NGINX is awesome… but I found its documentation on rate limiting to be somewhat… limited. So I’ve written this guide to rate-liming and traffic shaping with NGINX.
We’re going to:
- describe the NGINX directives
- explain NGINX’s accept/reject logic
- help you visualize how a real burst of traffic is processed using various settings: rate-limiting, traffic policy, and allowing small bursts
As a Bonus, I’ve included a a GitHub repo and the resulting Docker image so you can experiment and reproduce the tests. It’s always easier to learn by doing!
NGINX rate-limit directives and their roles
This post focuses on the ngx_http_limit_req_module, which provides you with the
It also provides the
Together these allow you to control the HTTP response status code for rejected requests, and how these rejections are logged.
Most confusion stems from the rejection logic.
First, you need to understand the
limit_req directive, which needs a
zone parameter, and also provides optional
There are multiple concepts at play here:
zonelets you define a bucket, a shared ‘space’ in which to count the incoming requests. All requests coming into the same bucket will be counted in the same rate limit. This is what allows you to limit per URL, per IP, or anything fancy.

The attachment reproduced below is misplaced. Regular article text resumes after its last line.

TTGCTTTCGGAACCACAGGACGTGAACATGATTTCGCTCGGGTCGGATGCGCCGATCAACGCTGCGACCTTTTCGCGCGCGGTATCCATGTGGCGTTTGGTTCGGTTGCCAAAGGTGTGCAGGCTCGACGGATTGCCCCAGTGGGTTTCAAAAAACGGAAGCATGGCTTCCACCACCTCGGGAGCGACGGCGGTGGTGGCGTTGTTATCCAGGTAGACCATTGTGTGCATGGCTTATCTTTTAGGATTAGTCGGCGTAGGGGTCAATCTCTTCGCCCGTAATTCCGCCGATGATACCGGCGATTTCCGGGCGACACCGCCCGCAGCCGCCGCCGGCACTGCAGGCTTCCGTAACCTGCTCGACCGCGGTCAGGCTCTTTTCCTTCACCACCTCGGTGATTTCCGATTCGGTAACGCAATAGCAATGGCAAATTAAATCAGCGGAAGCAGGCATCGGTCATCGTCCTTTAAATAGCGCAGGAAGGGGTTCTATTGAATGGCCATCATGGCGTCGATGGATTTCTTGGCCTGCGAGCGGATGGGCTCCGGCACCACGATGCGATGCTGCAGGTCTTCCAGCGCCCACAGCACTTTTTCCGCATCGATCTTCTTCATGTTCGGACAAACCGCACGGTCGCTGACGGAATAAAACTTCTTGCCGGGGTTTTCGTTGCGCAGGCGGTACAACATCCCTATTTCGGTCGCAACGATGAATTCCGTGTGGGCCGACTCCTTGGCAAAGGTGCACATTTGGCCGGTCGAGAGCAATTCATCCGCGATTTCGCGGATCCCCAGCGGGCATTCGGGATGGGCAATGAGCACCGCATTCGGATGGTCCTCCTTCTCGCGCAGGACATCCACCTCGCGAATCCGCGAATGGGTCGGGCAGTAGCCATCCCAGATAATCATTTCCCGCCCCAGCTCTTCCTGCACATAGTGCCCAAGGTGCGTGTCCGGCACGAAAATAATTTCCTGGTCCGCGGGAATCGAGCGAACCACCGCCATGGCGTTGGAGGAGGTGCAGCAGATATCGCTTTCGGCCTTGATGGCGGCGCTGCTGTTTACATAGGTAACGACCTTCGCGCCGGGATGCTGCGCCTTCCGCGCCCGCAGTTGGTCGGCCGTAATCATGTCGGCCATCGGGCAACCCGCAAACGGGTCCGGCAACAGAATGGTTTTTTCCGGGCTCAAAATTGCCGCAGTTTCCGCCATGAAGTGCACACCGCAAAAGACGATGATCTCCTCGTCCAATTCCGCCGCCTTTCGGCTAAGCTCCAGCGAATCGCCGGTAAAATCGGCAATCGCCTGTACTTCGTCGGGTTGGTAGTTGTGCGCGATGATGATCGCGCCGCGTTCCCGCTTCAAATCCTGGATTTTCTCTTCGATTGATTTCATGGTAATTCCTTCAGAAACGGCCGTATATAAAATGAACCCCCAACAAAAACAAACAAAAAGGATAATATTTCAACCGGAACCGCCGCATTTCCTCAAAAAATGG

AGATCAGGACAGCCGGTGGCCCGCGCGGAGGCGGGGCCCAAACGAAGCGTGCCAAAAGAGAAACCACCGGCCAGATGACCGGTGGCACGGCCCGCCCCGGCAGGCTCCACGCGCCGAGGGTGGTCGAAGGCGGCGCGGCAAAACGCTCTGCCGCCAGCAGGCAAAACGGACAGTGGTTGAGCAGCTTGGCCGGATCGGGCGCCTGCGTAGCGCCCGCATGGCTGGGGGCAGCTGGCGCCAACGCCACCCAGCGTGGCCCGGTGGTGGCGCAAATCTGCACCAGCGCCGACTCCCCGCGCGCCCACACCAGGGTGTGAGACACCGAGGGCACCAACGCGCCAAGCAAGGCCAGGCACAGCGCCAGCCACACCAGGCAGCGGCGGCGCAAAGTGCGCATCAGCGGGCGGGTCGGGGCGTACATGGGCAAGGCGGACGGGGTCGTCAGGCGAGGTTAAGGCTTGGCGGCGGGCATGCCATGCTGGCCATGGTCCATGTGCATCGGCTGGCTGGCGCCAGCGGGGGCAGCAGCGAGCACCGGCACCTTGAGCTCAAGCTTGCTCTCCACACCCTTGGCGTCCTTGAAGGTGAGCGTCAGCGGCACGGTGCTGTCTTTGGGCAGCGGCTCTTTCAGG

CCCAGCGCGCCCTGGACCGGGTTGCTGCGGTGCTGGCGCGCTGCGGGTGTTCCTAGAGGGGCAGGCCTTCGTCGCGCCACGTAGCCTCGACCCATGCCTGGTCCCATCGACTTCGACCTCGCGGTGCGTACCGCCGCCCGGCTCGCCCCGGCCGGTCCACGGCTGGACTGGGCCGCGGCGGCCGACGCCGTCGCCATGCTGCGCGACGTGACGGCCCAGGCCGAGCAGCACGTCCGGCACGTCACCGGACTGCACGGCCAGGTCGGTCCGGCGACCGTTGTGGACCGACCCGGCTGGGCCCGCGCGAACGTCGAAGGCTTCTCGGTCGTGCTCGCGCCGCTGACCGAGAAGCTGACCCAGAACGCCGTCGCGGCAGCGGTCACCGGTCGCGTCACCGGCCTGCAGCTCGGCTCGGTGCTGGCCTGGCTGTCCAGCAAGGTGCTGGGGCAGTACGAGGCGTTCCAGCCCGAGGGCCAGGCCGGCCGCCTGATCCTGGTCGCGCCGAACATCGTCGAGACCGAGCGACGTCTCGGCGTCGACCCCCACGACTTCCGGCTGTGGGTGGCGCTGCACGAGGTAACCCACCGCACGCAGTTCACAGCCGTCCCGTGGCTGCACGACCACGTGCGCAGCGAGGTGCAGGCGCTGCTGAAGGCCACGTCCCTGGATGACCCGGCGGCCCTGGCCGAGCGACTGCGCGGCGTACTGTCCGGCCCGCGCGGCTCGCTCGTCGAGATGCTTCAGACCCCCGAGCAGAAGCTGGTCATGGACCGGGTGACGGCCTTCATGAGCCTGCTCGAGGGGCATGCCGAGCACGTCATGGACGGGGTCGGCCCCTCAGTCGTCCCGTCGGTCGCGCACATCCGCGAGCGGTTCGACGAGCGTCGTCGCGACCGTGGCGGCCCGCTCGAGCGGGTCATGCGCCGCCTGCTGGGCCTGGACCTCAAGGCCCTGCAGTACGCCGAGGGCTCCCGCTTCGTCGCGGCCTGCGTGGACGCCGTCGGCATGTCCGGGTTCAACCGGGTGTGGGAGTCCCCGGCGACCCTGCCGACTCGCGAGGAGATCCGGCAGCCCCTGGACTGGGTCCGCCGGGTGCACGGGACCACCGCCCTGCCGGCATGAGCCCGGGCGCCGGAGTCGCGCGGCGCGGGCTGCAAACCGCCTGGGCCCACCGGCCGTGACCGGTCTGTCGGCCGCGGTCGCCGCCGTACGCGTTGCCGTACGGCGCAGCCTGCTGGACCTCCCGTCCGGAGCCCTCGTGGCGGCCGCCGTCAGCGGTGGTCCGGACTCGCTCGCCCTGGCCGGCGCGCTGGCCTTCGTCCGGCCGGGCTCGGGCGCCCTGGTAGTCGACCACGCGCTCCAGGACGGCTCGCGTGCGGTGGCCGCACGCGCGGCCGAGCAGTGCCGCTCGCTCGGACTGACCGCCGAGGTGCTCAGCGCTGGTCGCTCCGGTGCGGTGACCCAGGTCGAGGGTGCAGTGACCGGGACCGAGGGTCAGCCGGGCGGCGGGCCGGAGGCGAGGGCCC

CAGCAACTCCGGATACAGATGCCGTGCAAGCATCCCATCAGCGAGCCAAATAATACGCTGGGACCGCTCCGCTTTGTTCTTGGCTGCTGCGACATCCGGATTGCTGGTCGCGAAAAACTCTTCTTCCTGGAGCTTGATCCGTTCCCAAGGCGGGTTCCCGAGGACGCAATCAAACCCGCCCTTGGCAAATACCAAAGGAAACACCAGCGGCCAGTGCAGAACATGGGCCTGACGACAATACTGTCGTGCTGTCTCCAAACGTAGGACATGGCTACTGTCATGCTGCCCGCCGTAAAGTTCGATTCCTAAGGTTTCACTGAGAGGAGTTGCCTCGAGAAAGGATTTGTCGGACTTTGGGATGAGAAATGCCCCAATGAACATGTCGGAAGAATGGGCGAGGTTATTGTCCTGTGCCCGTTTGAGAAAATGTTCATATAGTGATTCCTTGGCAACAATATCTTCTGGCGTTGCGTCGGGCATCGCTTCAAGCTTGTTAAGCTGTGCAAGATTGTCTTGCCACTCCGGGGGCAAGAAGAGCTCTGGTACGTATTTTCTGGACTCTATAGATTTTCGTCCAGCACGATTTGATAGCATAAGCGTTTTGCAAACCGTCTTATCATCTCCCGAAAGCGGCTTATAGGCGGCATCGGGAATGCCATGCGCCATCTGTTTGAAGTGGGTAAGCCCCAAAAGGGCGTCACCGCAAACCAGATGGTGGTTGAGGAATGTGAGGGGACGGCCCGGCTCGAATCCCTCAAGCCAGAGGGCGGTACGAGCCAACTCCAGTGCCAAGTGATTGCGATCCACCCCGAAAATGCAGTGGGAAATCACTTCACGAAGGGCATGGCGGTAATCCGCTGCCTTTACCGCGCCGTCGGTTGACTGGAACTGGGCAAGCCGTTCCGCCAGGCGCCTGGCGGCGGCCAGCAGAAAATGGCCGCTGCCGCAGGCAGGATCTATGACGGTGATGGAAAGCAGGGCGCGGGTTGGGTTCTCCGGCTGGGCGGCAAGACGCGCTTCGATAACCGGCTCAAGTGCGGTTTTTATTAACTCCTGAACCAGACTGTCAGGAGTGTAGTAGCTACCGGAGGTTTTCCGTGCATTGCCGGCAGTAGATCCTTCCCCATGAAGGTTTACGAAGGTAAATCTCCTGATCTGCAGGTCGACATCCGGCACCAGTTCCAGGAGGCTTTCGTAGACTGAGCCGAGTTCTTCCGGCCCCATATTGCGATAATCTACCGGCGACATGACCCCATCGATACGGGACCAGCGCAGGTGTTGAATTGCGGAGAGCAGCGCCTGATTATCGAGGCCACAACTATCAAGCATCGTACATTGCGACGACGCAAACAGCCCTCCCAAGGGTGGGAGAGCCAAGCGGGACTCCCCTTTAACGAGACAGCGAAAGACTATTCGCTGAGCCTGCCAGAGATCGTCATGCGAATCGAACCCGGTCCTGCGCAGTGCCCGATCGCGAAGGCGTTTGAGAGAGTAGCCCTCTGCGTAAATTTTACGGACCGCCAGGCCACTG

burstis optional. If set, it defines how many exceeding requests you can accept over the base rate. One important thing to note here: burst is an absolute value, it is not a rate.
nodelayis also optional and is only useful when you also set a
burstvalue, and we’ll see why below.
How does NGINX decide if a request is accepted or rejected?
When you set a zone, you define a rate, like
300r/m to allow 300 requests per minute, or
5r/s to allow 5 requests each second.
limit_req_zone $request_uri zone=zone1:10m rate=300r/m;
limit_req_zone $request_uri zone=zone2:10m rate=5r/s;
It’s important to understand that these 2 zones have the same limits.
rate setting is used by NGINX to compute a frequency: what is the time interval before to accept a new request?